The Murphy administration on Monday announced new steps to help New Jersey Medicaid recipients quit using tobacco by making it easier to receive tobacco cessation medications and counseling.
“Tobacco use is the leading preventable cause of death and disease in New Jersey, leading to chronic lung disease, heart disease, stroke and cancer,” said New Jersey Human Services Commissioner Carole Johnson. “The Murphy administration is committed to reducing tobacco use, which kills 11,800 New Jerseyans each year.”
Medicaid will make it easier for beneficiaries to get help quitting by removing the requirement that individuals need prior approval from their health plan before they obtain tobacco cessation medications.
Also, in January Medicaid will add group counseling for tobacco cessation to services it covers.
"Tobacco use remains the leading cause of preventable death and disease in New Jersey: today’s announcement by Governor Murphy and Commissioner Johnson will make it easier for New Jersey residents to quit this deadly addiction once and for all," said Michael Seilback, National AVP, State Public Policy for the American Lung Association. “Expanding tobacco cessation coverage for Medicaid enrollees, who smoke at rates higher than the rest of the population, is not only an important opportunity to save lives and prevent tobacco-related disease, but it will also reduce the state's healthcare costs."
“The American Heart Association| American Stroke Association is supportive of this initiative,” said Dr. Jacqueline Schwanwede, president of the Northern New Jersey Board of Directors of the American Heart Association| American Stroke Association. “Smoking is a major risk factor for cardiovascular disease and stroke, but smokers often need help to quit this deadly habit. Expanding access to tobacco cessation treatment for Medicaid patients will save lives, improve health and save the state money by reducing health care costs.”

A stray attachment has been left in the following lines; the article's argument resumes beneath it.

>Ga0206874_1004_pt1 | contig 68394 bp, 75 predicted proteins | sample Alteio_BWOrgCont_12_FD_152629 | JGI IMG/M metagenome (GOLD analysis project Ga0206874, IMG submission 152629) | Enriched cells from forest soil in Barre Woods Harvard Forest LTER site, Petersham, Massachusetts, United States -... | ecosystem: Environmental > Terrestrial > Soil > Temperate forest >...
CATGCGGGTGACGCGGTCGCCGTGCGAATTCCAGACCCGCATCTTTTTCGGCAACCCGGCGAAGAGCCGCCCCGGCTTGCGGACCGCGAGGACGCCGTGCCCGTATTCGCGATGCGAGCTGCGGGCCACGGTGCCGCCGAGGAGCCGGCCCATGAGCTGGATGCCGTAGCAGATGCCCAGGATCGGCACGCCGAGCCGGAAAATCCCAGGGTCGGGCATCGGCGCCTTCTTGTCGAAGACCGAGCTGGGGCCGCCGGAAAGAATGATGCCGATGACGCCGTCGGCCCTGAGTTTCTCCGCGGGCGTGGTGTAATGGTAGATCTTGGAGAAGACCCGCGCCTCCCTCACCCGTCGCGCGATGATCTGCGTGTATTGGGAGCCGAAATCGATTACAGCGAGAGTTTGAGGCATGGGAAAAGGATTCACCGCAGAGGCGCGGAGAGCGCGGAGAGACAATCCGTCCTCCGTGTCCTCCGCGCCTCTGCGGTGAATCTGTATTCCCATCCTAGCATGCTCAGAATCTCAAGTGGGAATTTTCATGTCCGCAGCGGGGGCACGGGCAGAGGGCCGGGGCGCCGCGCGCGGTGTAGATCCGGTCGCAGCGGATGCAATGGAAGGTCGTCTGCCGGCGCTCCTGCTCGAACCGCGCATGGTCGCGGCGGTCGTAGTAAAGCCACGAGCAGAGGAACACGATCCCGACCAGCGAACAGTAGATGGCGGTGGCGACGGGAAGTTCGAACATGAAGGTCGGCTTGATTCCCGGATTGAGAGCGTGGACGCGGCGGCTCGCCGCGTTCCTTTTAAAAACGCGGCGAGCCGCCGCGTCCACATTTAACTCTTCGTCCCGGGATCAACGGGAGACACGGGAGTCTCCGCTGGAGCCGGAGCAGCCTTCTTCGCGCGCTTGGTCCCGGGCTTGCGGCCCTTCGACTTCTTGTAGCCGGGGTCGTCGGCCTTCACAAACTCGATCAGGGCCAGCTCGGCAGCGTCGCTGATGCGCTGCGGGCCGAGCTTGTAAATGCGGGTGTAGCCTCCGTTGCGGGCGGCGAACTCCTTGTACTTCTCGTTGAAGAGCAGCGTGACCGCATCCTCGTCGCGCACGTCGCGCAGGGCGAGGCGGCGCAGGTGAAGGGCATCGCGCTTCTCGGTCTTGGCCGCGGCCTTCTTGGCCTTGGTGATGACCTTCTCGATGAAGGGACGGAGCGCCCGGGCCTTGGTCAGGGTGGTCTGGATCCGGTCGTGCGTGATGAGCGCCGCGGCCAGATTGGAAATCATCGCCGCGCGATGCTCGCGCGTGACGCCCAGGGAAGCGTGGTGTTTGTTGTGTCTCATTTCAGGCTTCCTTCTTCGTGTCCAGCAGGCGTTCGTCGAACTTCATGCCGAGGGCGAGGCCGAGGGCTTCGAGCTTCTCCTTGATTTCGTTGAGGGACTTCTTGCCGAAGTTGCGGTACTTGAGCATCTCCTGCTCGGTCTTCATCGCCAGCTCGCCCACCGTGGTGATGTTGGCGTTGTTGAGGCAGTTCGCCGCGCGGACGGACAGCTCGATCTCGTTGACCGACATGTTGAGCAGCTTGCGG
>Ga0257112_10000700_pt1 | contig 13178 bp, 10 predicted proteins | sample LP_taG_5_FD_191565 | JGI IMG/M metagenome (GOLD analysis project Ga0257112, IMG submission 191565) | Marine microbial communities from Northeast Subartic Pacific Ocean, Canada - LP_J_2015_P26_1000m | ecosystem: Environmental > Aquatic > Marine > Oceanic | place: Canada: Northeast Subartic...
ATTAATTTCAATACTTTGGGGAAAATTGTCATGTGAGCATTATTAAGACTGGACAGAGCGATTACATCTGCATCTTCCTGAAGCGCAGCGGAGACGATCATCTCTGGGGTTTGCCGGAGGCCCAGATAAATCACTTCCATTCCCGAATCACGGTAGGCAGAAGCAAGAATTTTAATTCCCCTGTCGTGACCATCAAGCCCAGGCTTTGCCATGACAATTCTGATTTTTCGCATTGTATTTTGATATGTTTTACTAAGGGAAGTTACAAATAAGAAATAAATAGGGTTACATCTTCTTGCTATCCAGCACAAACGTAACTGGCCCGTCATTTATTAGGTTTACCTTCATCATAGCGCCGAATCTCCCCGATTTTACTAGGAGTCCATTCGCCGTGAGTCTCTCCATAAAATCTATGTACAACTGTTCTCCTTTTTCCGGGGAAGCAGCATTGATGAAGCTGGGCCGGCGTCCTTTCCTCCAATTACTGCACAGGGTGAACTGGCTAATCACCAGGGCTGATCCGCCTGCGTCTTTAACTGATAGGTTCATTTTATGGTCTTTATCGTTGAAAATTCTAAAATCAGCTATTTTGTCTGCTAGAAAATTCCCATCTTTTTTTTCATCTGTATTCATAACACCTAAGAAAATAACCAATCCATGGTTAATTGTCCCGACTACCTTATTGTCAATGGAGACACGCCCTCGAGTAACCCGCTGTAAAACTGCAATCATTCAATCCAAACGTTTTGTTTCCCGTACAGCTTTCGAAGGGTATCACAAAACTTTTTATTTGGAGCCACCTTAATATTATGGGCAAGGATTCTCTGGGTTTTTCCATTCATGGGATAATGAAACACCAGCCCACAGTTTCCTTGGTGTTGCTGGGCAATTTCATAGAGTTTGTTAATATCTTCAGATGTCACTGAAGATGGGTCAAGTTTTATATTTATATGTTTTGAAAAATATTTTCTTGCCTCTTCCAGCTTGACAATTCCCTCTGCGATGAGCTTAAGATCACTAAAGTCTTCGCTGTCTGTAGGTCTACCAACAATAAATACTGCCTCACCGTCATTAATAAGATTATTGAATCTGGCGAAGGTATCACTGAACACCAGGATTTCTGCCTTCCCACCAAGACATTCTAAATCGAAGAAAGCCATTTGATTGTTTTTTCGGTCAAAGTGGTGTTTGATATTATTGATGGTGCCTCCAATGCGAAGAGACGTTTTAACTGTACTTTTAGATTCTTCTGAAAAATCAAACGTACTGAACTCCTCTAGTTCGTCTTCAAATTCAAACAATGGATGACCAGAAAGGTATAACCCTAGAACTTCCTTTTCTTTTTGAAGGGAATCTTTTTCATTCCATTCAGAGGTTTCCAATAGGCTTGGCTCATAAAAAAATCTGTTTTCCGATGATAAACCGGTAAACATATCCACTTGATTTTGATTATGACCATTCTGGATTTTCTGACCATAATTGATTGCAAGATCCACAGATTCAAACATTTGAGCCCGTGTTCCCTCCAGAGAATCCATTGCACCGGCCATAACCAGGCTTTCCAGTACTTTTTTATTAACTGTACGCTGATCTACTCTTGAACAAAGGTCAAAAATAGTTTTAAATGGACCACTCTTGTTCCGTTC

With these changes, Medicaid will provide coverage of all seven Food and Drug Administration-approved tobacco cessation medications and all three forms of counseling that help smokers quit.
The American Lung Association previously gave New Jersey an “F” for poor access to tobacco cessation services, but under the Governor’s commitment in the new state budget Medicaid is changing its benefits to better help New Jerseyans quit tobacco.
“This action is an important step in moving toward a healthier New Jersey, and we will continue to work to remove barriers so that individuals trying to quit tobacco can get the help they need,” Johnson said.